Civic Engagement: Eligible voter turnout in the November midterm election was 53 percent, the highest in 20 years, and the turnout of young adults (36%) was the highest on record. Of 103 local seats up for election, 54 were won by newcomers (not incumbents). Women won 32 of them, significantly increasing female representation in local elected office
Obesity: 58 percent of Silicon Valley adults and nearly one-third of the region’s students are overweight or obese.
Rachel Massaro, Joint Venture vice president and senior researcher for the Institute, authored the Index with assistance from Stephen Levy, director of the Center for the Continuing Study of the California Economy and a senior advisor to the Institute.
The 108-page study reports the latest data and trends in economic development, workforce, housing, education, public health, land use, environment, governance, arts and culture and other sectors throughout Santa Clara and San Mateo counties and portions of Alameda and Santa Cruz counties and San Francisco.
The Index is published in conjunction with the annual “State of the Valley” conference, a town hall-style gathering of regional leaders, elected officials and citizens in a discussion of Silicon Valley’s economic opportunities, challenges, and future. The 2019 conference takes place Friday, February 15, at the San José McEnery Convention Center.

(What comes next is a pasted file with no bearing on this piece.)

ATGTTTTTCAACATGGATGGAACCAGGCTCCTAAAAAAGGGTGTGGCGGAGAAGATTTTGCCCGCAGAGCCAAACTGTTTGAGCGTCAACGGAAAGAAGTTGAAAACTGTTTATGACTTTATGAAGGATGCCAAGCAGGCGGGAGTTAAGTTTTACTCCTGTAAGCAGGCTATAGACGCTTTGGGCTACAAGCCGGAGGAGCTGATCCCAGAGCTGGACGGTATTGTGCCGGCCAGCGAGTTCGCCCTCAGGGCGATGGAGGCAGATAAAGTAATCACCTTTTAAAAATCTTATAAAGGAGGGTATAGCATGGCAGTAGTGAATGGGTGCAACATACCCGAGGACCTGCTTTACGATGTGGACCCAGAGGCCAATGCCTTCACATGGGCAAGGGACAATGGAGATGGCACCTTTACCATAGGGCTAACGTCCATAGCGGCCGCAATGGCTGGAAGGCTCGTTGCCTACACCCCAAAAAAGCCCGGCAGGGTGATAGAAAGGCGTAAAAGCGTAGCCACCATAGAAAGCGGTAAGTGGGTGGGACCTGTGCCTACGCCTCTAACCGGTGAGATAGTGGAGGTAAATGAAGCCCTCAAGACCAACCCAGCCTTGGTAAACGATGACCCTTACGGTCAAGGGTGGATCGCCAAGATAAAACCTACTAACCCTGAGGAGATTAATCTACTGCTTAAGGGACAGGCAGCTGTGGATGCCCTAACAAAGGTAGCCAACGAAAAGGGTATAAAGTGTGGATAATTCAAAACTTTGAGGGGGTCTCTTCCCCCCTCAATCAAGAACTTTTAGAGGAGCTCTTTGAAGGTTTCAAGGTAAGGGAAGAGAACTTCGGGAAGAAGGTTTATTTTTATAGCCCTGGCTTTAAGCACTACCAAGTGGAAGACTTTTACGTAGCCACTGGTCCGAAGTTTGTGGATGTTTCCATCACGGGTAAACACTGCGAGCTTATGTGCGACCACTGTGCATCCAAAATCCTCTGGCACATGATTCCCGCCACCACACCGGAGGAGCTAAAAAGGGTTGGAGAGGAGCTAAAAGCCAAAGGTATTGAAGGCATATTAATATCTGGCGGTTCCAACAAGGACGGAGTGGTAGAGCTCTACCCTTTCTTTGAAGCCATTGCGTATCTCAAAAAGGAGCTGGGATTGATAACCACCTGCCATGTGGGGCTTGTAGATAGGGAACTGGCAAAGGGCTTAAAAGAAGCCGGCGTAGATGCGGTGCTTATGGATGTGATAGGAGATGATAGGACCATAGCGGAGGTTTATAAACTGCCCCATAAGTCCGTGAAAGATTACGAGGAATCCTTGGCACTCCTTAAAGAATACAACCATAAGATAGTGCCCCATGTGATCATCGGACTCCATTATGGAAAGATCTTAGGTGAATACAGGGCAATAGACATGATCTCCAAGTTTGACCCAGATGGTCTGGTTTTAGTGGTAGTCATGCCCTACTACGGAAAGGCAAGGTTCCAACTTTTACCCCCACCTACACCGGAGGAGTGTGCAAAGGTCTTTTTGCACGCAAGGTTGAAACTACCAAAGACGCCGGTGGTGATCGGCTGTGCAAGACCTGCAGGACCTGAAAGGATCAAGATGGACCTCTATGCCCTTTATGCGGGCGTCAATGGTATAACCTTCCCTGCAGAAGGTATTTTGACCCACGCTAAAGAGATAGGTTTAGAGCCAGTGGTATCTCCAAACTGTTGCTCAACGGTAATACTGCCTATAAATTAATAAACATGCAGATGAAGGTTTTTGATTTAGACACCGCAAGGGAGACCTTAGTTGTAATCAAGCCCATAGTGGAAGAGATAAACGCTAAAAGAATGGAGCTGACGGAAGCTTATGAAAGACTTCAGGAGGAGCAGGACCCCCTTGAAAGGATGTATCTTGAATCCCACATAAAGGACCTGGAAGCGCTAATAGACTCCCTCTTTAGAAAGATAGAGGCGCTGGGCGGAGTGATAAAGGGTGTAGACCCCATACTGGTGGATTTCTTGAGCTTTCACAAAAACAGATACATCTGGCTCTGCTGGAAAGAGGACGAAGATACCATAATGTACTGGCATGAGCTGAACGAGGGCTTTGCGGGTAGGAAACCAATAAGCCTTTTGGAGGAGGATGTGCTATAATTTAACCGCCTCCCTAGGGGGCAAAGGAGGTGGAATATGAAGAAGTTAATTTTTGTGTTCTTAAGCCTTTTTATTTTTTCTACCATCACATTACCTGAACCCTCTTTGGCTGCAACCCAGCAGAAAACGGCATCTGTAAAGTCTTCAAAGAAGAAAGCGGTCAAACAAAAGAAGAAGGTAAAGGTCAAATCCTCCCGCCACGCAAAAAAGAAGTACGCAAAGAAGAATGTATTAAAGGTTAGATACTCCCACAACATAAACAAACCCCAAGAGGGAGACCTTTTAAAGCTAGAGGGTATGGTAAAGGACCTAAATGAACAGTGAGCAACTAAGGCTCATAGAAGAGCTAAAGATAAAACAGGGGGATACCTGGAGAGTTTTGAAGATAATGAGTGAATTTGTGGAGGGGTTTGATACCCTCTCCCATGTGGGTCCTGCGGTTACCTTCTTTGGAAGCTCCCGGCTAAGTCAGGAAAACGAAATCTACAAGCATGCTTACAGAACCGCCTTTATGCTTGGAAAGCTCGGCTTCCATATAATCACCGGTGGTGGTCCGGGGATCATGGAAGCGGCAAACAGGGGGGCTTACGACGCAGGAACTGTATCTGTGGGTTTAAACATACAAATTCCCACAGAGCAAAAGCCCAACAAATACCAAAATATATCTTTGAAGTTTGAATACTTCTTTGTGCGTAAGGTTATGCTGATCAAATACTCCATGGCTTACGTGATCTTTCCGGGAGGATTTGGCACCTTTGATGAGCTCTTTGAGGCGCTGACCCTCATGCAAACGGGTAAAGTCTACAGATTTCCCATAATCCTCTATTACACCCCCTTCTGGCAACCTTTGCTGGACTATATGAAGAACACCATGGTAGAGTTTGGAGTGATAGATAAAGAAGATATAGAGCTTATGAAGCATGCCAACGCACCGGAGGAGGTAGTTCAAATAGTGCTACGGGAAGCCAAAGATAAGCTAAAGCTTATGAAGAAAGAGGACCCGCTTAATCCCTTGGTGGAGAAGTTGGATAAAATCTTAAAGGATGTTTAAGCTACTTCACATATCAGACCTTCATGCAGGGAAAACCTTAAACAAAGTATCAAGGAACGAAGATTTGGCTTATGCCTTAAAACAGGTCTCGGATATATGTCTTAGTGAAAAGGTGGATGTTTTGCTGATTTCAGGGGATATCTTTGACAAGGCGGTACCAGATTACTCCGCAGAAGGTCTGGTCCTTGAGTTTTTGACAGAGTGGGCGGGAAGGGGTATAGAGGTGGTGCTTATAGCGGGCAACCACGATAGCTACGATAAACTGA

The complete 2019 Silicon Valley Index is accessible online at www.siliconvalleyindicators.org and may be downloaded from the Joint Venture website.
About Joint Venture Silicon Valley
Established in 1993, Joint Venture provides analysis and action on issues affecting the Silicon Valley economy and quality of life. The organization brings together established and emerging leaders—from business, government, academia, labor and the broader community—to spotlight issues, launch projects and work toward innovative solutions. For more information, visit www.jointventure.org.
About the Silicon Valley Institute for Regional Studies
The Silicon Valley Institute for Regional Studies provides research and analysis on a host of issues facing Silicon Valley’s economy and society. The Institute is housed within Joint Venture Silicon Valley. For more information, visit www.siliconvalleyindicators.org.